This week we take a break from your regularly scheduled programming and peek at the nutsy/boltsy side of television. From why we have the Emergency Broadcast System to who started Closed Captioning, these are all the TV questions that weren't answered by your instructional manual.
1. Why do we have the Emergency Broadcast System? (And why's it always testing us?)
The United States was fretting over the possibility of a sneak attack by those pesky Soviets in 1951, so President Truman announced the launch of CONELRAD, or the Control of Electromagnetic Radiation system of emergency notification. The fear was that Russia might hone in on American radio signals and use them as beacons for their atomic missiles. Under CONELRAD, all radio stations would cease broadcasting after an alert from the White House. Listeners were then urged to tune in to either 640 or 1240 on their AM dials for further information. By 1963, the Soviet Union had switched to ballistic missiles, so CONELRAD was retired and replaced by the Emergency Broadcast System. The EBS was a relay system, with a primary station receiving an official alert from Washington, which would then pass it on to secondary stations. The primary station sent the Alert Tone, which consisted of sine waves of 853 and 960 Hz, and then TV and radio stations across the U.S. automatically stopped local broadcasting and re-broadcast the emergency information being sent from the source. By FCC law, all radio and television stations were required to perform a random "Weekly Transmission Test Of The Attention Signal and Test Script" ("This is only a test. Had this been a real emergency"¦").
The EBS was replaced in 1997 by the Emergency Alert Service, which allows broadcast stations, satellite radio, cable systems, DBS systems, participating satellite companies, and other services to receive emergency information automatically, even if their facilities are unattended.
2. Who's behind Public Service Announcements?
The Ad Council was formed in 1942 when a group of Madison Avenue types wanted to contribute to the war effort without actually leaving their cushy advertising jobs. The result was a series of ads encouraging Americans to buy war bonds. They were so successful that President Roosevelt encouraged the organization to continue their work after the war had ended. How does it work? A non-profit or government organization (such as the Boys Clubs of America or United Cerebral Palsy) approaches the Ad Council with a cause that needs support. The Council farms out the job to an advertising agency, which provides its creative and production work free of charge.
The people that appear in PSA spots, whether celebrities or civilians, get no pay and no residuals for their work.
The Council then approaches different media outlets "“ radio, TV and even the Internet "“ to get the ads placed (again, free of charge). The Ad Council requires that PSAs promote positive social change in such areas as the quality of life for children, preventative health, education, community well being, and environmental preservation.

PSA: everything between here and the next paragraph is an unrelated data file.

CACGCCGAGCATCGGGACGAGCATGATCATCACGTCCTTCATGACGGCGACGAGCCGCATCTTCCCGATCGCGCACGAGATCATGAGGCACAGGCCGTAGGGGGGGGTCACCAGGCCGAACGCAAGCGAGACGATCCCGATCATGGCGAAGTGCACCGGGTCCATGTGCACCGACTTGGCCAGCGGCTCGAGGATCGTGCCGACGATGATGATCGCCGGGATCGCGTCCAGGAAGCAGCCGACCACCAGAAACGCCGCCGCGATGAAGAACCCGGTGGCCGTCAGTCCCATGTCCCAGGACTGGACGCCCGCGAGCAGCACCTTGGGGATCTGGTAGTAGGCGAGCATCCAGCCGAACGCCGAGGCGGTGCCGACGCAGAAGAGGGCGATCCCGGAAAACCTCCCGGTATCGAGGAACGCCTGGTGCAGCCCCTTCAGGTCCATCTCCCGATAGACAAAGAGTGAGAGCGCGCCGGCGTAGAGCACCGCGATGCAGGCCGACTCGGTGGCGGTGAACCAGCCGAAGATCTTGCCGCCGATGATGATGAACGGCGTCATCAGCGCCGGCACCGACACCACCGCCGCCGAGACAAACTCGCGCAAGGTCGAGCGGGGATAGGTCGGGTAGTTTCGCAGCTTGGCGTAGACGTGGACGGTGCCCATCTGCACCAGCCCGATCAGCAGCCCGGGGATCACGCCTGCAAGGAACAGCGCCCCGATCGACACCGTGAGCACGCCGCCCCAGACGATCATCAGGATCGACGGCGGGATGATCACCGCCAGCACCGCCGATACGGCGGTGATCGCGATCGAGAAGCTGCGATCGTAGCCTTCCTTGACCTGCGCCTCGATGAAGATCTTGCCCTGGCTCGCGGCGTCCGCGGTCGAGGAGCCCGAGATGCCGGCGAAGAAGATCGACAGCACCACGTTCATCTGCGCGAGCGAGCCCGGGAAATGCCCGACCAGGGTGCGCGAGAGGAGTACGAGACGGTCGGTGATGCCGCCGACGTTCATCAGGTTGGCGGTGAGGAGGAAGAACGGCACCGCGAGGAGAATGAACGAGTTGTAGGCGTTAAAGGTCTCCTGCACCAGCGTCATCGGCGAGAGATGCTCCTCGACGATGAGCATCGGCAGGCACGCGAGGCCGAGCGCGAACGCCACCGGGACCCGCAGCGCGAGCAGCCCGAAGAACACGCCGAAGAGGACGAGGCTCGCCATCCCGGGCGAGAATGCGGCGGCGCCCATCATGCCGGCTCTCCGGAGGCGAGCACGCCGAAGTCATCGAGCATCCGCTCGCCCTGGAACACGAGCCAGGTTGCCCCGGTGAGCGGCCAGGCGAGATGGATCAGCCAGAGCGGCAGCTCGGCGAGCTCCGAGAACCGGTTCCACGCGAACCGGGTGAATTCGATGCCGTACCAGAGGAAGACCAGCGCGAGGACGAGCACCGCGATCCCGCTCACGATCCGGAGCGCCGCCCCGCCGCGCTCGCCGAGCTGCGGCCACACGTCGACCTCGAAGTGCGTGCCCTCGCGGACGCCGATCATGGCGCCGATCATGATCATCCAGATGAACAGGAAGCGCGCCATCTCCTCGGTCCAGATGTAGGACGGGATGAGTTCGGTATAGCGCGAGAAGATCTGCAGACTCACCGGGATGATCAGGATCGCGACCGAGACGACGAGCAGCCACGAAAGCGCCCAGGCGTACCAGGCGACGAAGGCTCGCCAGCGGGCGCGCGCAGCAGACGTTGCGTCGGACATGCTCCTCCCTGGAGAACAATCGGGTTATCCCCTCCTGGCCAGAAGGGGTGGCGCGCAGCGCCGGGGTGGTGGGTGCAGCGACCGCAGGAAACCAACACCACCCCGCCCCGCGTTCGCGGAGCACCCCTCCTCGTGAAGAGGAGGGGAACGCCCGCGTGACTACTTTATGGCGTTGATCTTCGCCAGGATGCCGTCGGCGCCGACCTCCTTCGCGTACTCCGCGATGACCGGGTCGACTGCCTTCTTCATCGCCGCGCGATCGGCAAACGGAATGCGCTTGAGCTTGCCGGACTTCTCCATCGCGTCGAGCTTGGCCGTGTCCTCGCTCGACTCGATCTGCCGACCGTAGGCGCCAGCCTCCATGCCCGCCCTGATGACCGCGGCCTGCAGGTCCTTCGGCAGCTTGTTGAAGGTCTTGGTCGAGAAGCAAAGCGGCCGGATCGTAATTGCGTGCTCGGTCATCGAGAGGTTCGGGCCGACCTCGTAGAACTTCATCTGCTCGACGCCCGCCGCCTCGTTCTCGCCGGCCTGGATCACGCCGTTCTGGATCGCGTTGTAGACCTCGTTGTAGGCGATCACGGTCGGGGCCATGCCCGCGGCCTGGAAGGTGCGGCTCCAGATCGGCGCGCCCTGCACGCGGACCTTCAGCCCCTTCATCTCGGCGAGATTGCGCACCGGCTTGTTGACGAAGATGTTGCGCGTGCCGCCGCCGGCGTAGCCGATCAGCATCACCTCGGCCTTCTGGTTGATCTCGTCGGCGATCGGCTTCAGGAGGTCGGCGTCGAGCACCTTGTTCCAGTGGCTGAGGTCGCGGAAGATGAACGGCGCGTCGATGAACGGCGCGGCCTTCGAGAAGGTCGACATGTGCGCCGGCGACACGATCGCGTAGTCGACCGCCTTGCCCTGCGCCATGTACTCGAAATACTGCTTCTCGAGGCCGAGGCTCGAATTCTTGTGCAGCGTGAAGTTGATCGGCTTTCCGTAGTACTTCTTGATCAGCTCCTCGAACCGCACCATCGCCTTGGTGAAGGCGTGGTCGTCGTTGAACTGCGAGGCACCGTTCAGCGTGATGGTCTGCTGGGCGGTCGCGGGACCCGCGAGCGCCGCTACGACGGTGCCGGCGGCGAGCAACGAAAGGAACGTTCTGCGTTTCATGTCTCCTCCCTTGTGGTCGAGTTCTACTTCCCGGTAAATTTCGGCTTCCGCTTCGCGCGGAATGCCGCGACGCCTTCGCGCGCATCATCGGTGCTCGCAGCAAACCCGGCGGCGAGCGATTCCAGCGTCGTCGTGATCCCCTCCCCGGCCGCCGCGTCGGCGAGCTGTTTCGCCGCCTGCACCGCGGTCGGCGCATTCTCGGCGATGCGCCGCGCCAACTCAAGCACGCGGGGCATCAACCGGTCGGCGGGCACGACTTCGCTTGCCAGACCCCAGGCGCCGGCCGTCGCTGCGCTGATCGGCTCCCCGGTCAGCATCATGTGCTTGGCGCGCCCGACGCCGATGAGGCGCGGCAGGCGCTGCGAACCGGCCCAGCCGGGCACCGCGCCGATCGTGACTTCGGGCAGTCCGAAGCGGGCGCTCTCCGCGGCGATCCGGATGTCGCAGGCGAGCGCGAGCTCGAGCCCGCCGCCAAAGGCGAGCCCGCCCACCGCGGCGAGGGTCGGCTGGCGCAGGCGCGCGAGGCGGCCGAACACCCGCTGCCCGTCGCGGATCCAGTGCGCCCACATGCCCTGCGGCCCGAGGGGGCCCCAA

3. How did Closed Captioning start?
Closed captioning was demonstrated at the First National Conference on Television for the Hearing Impaired in Nashville, Tennessee, in 1971, using programming and equipment created expressly for the conference.Â A second demonstration was presented by ABC and the National Bureau of Standards in 1972 at Gallaudet University, this time showing captions embedded on an episode of The Mod Squad.Â One year earlier, The French Chef on PBS became the first program using "open" captions, that is, the captions were burned right onto the video and were visible on any TV (not just on those with special CC equipment) and could not be turned off.
When searching for a better captioning solution, the National Bureau of Standards happened to notice that there were several bands of the television signal that weren't being used.Â At first the NBS toyed with the idea of using it for sending the precise time on a nationwide basis, thus eliminating the need to dial the local 555-1212 number. That plan fizzled, so it was decided to use the signal to send captioned text instead. Closed captioning using the "Line 21" method was kicked off in March 1980; the first programs to use the service were The Wonderful World of Disney (NBC), The ABC Sunday Night Movie (ABC), and Masterpiece Theatre (PBS). Two years later the 54th Annual Academy Awards became the first program to utilize real-time captioning.
4. What is UHF?
5. Why are ads so much louder than the show?
6. What Used to Happen at the End of a Broadcast Day
Once upon a time, before some marketing genius figured out that the idle overnight hours could be sold to infomercial folks, TV stations signed off at night (usually around one or two o'clock in the morning). Even though FCC regulations only required that stations identify themselves by call sign, city of license and channel number prior to sign-off, most stations made a mini-production number of their farewell message. Each station had its own trademark "good night," which entertained insomniacs, graveyard shift workers and folks with pneumonia who could only "sleep" upright in a living room chair because laying prone led to bouts of paroxysmal coughing, and the TV was their only friend while the rest of their family taunted them from the distance with their peaceful, slumbering snores"¦ not that I'm bitter"¦ Sorry, I got sidetracked. Anyway, traditional sign-offs included not only station information, but also some sort of "sermonette" or spiritual message, followed the playing of the National Anthem accompanied by appropriately inspirational film footage. A test pattern would appear onscreen for a short period of time before the picture would dissolve into "snow," which sent some of us reaching for the radio dial and thanking the heavens that at least disc jockeys worked all night.